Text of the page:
• Choo actually got a QO, turned it down and if i am not mistaken we got alex blandino with that pick. Not exactly nothing. Furthermore some of those players were suspect.

      Reply
    • I agree with your basic points. I do think you overstate your case somewhat.

      Players who were near the end of their careers were never going to bring value in return (Rolen, Ludwick, Arroyo)

      Underperforming players with injury histories don’t either: (Ludwick, Mesoraco, Cozart)

      Some never had much value to begin with: (Stubbs, Heisey, Cingrani)

      You were never going to get serious prospects for a player with a huge contract like Votto’s. You trade Votto for salary relief and walk away.

      The Reds problem is that their entire pitching staff was reaching free agency at nearly the same time. They should have traded Cueto, Latos, Leake and Chapman when they had a couple of years of control left. And maybe Bruce, too. That would have brought something back.

      But as we are finding out years later, that was largely the owner’s decision-making at work.

      Reply
      • My point more was that the Reds had a 97-win, playoff caliber (some would say World Series caliber, Dusty’s managing aside) team, and the assets from that team have netted them practically nothing that is helping the team now. Yes, Suarez was a huge steal, Peraza, Schebler, and DeSclafani are nice pieces, but they only barely begin to replace the talent of the 2012 team.

        For smaller clubs, there absolutely has to be a willingness to recognize when the window is closed and sell as highly as possible on you assets with the thinking that the prospects you get in return should about be able to duplicate the original player’s value in about 2-4 year’s time.

        The Red’s utter failure to proactively make the decisions that needed to be made is why they are where they are now, while teams like the Cardinals seem to have a constant pipeline of talent that rotates on and off the MLB club. And this is also why the Reds’ “window” is a bit muddled now. When is the “window”? Are the Reds really just a few pieces away from competing in 2019? Or should they sell again and aim for 2021 with Senzel, India, Peraza, Trammell, et. al. and whatever pieces they can get from trading Suarez, Schebler, and Iglesias? Suarez in particular would probably bring back a nice prospect haul, and I’m not 100% sure it’s not a bad idea to try it since the Reds’ talent in the minors is still a few more years away. If they could get a few more pieces of similar age, they could have a team of superstars arrive on the scene in 2020 and really assert themselves in 2021 and 2022. If they try to go for it now, they will probably have to part with some of those very same pieces for assets that are:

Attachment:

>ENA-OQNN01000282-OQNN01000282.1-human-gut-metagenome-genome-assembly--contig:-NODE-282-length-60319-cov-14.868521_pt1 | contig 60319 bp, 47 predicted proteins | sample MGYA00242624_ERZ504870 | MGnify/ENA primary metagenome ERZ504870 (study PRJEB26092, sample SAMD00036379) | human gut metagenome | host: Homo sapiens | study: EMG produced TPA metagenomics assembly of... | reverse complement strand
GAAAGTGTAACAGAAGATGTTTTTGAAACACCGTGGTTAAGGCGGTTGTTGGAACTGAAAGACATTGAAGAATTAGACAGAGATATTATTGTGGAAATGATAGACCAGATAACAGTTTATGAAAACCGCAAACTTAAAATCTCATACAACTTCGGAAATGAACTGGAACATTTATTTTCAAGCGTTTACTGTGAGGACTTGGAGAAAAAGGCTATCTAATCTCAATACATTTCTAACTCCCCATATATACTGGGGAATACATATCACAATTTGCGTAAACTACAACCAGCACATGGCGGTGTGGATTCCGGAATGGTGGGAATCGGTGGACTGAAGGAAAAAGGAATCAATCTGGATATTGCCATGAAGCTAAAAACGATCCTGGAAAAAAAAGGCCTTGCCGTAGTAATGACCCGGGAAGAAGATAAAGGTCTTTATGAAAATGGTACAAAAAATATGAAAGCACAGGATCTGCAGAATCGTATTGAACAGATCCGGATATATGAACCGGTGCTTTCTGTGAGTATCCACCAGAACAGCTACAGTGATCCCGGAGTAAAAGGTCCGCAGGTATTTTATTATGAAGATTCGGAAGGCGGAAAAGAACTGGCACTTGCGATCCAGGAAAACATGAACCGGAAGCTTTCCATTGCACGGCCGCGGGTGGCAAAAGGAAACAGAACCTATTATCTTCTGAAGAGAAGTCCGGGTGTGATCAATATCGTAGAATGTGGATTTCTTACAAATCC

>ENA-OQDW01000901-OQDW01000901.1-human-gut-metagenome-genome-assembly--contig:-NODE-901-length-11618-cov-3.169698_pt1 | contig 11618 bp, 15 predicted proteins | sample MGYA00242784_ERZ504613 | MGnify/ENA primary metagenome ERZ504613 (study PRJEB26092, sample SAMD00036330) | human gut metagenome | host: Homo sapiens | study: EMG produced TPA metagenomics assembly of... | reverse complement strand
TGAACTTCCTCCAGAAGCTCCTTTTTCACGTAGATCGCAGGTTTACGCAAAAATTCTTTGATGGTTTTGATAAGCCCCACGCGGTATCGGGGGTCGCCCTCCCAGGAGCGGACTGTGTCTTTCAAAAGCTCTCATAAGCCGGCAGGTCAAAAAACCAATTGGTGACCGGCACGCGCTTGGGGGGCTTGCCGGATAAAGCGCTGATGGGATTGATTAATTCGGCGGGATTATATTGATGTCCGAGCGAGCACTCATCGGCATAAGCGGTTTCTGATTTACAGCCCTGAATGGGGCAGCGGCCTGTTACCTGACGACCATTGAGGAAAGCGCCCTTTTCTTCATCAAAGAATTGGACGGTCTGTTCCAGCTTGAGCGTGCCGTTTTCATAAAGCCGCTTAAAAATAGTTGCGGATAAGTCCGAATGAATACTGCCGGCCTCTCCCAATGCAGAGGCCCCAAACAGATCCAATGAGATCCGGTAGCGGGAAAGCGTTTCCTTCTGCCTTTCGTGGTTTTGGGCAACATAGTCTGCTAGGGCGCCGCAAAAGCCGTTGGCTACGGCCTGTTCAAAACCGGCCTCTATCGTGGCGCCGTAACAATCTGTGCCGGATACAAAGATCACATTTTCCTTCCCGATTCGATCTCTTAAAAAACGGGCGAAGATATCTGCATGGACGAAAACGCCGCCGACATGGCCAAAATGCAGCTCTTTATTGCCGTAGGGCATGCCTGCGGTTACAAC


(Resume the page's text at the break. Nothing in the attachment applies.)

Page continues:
a. not guaranteed to get them over the hump

        and

        b. closer to being Rolen/Ludwick/Arroyo tier assets than something that can be flipped to reload later

        Basically, my point was the Reds flubbed their lines so badly last time, they are in a no-win situation now. If they go for it, it probably won’t be enough to win the World Series (which is the goal, right?), and it will leave them in an even worse position in a few seasons. But if they want to do this right, they will have to trade what few valuable pieces they have now and endure at least another two/three losing seasons while those young players find their feet. But I think the second choice, while painful, is the right path to establishing the proper compete/rebuild cycle that the Reds need.